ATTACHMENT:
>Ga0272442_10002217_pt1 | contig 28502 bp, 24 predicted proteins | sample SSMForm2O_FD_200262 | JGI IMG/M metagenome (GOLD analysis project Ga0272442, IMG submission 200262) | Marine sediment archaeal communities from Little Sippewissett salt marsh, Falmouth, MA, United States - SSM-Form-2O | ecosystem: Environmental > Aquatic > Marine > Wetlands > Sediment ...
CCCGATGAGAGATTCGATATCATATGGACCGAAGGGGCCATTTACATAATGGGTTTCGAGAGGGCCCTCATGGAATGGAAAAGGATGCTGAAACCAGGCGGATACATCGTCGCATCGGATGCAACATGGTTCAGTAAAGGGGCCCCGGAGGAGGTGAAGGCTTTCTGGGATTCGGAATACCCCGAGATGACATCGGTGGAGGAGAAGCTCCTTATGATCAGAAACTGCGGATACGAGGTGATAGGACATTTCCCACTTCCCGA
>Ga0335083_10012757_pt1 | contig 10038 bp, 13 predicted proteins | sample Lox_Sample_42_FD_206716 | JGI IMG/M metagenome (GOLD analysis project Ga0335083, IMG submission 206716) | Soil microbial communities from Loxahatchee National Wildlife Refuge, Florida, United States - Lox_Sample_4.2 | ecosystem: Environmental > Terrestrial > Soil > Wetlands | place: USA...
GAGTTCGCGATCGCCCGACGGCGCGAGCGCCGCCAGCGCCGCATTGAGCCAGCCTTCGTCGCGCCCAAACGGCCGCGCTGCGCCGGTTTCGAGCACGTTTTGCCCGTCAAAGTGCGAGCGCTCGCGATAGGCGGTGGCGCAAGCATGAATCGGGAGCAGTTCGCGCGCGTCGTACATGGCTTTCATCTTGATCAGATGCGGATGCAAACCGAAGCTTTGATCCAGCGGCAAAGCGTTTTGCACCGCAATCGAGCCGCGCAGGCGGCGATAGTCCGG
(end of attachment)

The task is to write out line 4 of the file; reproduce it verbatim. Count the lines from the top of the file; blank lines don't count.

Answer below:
GAGTTCGCGATCGCCCGACGGCGCGAGCGCCGCCAGCGCCGCATTGAGCCAGCCTTCGTCGCGCCCAAACGGCCGCGCTGCGCCGGTTTCGAGCACGTTTTGCCCGTCAAAGTGCGAGCGCTCGCGATAGGCGGTGGCGCAAGCATGAATCGGGAGCAGTTCGCGCGCGTCGTACATGGCTTTCATCTTGATCAGATGCGGATGCAAACCGAAGCTTTGATCCAGCGGCAAAGCGTTTTGCACCGCAATCGAGCCGCGCAGGCGGCGATAGTCCGG